You Didn’t Lose Your Voice. You Lost Your Words.
Updated: Nov 3, 2021
One of the oldest and most profound paths to healing is speaking the unspeakable. Trauma
survivors are often told that they need to get their voice back, but I really don’t think that is the whole story. I think it’s more about the words than the voice.
Between our emotions and our ability to communicate exists a lexical gap. Communication
allows us access to the validation and social support necessary to heal. Trauma, anxiety, and all
other forms of fear resist accurate translation from our bodies to words. Our emotions are stored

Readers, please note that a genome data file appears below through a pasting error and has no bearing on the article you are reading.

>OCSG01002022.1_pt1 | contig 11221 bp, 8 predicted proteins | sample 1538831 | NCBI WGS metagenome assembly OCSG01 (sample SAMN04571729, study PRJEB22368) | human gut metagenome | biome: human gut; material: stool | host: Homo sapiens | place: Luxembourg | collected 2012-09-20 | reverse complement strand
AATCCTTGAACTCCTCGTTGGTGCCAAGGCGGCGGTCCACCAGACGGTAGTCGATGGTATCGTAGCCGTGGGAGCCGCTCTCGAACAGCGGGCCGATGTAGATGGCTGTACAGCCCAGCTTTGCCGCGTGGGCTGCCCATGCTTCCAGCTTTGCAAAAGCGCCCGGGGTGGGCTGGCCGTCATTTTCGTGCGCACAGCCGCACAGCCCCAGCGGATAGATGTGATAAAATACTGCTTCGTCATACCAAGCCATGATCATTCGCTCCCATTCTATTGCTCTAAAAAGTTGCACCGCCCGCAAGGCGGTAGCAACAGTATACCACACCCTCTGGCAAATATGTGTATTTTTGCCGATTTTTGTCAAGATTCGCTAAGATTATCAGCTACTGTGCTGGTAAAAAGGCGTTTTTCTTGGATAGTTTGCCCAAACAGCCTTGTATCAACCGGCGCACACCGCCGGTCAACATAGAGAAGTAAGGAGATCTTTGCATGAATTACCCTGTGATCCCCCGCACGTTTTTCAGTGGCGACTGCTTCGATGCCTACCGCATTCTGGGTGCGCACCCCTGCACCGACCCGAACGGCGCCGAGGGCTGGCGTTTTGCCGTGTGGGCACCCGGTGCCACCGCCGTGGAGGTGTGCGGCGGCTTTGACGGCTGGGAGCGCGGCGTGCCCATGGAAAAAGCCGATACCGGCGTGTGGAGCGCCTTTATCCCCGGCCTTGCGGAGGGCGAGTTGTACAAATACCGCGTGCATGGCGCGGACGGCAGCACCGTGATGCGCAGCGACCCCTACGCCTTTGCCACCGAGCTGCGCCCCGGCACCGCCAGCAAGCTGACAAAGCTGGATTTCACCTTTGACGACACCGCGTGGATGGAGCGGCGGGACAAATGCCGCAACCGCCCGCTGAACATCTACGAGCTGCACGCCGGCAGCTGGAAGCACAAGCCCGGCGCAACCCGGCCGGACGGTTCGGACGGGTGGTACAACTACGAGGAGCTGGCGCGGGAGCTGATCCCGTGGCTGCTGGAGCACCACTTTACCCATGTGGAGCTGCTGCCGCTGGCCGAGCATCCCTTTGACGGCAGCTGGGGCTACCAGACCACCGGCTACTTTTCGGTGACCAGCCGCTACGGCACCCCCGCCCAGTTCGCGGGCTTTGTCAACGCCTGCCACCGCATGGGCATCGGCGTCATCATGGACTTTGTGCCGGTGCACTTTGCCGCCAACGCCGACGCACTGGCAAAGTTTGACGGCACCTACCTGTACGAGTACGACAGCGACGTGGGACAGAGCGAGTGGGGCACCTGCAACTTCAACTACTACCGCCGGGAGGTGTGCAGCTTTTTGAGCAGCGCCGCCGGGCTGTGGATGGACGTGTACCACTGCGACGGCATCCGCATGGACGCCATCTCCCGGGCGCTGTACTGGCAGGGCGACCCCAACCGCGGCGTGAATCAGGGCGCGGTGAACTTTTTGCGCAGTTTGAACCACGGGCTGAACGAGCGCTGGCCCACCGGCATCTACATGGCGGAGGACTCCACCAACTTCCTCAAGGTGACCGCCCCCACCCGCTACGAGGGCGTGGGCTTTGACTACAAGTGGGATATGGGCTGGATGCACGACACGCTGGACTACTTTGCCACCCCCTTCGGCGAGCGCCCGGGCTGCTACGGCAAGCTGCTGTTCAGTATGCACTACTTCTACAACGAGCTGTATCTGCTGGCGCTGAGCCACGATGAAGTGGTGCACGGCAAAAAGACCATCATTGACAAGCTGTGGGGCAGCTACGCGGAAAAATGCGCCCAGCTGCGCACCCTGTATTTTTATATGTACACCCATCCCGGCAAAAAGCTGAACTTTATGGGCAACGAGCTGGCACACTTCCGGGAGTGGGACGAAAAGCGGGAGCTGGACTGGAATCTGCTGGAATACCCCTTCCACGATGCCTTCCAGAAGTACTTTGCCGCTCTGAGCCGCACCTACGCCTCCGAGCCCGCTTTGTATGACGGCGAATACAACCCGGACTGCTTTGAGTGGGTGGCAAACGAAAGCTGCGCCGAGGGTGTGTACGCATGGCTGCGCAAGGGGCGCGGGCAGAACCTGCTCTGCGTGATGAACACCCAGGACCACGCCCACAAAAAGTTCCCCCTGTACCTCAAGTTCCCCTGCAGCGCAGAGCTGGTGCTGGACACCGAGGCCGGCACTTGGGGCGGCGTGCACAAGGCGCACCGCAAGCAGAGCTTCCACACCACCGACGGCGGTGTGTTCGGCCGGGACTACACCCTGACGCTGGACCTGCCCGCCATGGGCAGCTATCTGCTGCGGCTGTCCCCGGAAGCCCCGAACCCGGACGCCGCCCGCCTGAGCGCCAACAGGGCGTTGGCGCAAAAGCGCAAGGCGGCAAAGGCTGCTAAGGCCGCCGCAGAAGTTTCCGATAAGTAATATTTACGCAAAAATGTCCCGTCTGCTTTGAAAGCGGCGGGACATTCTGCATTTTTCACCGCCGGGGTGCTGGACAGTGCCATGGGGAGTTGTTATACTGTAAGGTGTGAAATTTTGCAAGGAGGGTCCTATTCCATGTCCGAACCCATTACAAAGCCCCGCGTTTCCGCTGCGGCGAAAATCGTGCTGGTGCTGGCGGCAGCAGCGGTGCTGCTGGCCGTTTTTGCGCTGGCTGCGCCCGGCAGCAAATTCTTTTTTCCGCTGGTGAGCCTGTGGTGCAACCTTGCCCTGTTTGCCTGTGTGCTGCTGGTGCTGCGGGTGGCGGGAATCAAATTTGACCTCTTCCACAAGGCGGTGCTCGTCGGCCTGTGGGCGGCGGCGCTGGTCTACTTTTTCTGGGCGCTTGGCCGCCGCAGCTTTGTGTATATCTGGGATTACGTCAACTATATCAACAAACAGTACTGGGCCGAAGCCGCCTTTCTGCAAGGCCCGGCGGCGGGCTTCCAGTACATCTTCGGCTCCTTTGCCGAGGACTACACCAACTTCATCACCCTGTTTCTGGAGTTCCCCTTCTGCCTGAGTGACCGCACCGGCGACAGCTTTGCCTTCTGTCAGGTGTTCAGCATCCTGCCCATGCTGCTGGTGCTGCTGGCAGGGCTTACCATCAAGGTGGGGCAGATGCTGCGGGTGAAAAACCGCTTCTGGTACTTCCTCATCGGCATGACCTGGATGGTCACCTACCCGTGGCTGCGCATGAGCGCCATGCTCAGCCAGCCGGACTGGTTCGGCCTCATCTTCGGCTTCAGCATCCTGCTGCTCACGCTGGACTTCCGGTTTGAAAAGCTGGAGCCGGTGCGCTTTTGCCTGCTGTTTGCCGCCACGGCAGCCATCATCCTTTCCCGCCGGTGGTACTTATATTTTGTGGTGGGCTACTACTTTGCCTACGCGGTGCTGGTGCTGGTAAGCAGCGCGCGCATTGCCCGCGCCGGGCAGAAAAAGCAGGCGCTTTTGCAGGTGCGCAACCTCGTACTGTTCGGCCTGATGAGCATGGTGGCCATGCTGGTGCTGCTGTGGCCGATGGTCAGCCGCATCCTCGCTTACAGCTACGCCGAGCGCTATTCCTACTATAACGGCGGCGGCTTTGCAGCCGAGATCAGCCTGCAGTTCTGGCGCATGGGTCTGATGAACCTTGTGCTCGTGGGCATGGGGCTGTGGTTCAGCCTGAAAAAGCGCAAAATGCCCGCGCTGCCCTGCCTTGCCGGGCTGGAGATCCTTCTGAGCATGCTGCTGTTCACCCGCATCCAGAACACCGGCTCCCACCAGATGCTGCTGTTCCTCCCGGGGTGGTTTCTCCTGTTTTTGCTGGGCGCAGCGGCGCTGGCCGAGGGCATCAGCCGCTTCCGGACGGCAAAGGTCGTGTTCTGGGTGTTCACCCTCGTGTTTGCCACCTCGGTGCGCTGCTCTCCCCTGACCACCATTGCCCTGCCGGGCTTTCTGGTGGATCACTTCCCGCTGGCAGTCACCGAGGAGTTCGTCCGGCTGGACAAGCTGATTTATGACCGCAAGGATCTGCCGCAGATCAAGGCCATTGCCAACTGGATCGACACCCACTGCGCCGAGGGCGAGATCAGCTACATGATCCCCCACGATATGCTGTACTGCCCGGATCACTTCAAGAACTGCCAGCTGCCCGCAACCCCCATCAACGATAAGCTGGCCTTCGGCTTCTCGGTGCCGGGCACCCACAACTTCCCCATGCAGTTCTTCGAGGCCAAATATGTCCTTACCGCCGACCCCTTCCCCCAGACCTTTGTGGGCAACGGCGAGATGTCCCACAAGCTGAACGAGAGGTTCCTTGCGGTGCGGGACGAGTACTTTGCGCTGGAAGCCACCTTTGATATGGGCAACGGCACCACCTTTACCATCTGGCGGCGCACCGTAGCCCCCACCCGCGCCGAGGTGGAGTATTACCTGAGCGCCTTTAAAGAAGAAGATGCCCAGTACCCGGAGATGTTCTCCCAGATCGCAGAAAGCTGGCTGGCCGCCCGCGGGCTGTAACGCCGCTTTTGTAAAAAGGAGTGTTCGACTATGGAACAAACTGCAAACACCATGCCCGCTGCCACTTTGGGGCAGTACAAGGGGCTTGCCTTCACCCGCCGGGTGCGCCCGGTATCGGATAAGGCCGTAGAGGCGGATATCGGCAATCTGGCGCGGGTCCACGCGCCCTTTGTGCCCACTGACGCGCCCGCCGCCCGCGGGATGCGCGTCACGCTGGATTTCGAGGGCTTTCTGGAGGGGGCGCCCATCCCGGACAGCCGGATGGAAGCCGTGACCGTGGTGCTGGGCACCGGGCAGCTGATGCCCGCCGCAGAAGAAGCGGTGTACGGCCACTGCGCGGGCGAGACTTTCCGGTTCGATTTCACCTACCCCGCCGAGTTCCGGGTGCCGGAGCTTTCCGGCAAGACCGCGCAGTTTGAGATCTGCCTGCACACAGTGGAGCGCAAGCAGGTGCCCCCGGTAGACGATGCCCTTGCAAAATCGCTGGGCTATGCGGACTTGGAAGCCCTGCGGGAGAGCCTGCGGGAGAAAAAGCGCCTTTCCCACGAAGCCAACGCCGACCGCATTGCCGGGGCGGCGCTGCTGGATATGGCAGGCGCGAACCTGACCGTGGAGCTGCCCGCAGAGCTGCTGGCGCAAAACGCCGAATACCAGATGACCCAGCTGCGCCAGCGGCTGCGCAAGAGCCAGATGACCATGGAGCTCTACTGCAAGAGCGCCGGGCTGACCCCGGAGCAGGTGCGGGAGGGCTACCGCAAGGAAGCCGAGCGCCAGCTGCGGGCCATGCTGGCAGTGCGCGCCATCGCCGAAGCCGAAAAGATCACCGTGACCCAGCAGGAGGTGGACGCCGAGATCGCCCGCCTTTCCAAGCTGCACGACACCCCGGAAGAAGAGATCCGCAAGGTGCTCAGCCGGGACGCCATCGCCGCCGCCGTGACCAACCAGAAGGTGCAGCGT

in our body. We literally wear our feelings and our experiences.
Think about the muscle tension in your shoulders or back when you are stressed out. You could
spend hours explaining all of the things that are stressful in your life. Imagine if you could share
all of the thoughts, memories, and feelings stored in those bits of muscle fibers running across
your back. Imagine how different the world would be if we could truly, accurately share our
Fear has the unfortunate effect of widening the lexical gap, sometimes so far that we lose the
words necessary to communicate what has happened. Without words, we can literally be cut off
from the ability to connect with another human because they cannot empathize. We are cut off
from healing, and we stay stuck. Finding the words, a way to communicate what has happened,
making the unspeakable speakable allows for the necessary validation, the confirmation that we
are real and we make sense.
Do you have all the words you need? Really and truly need?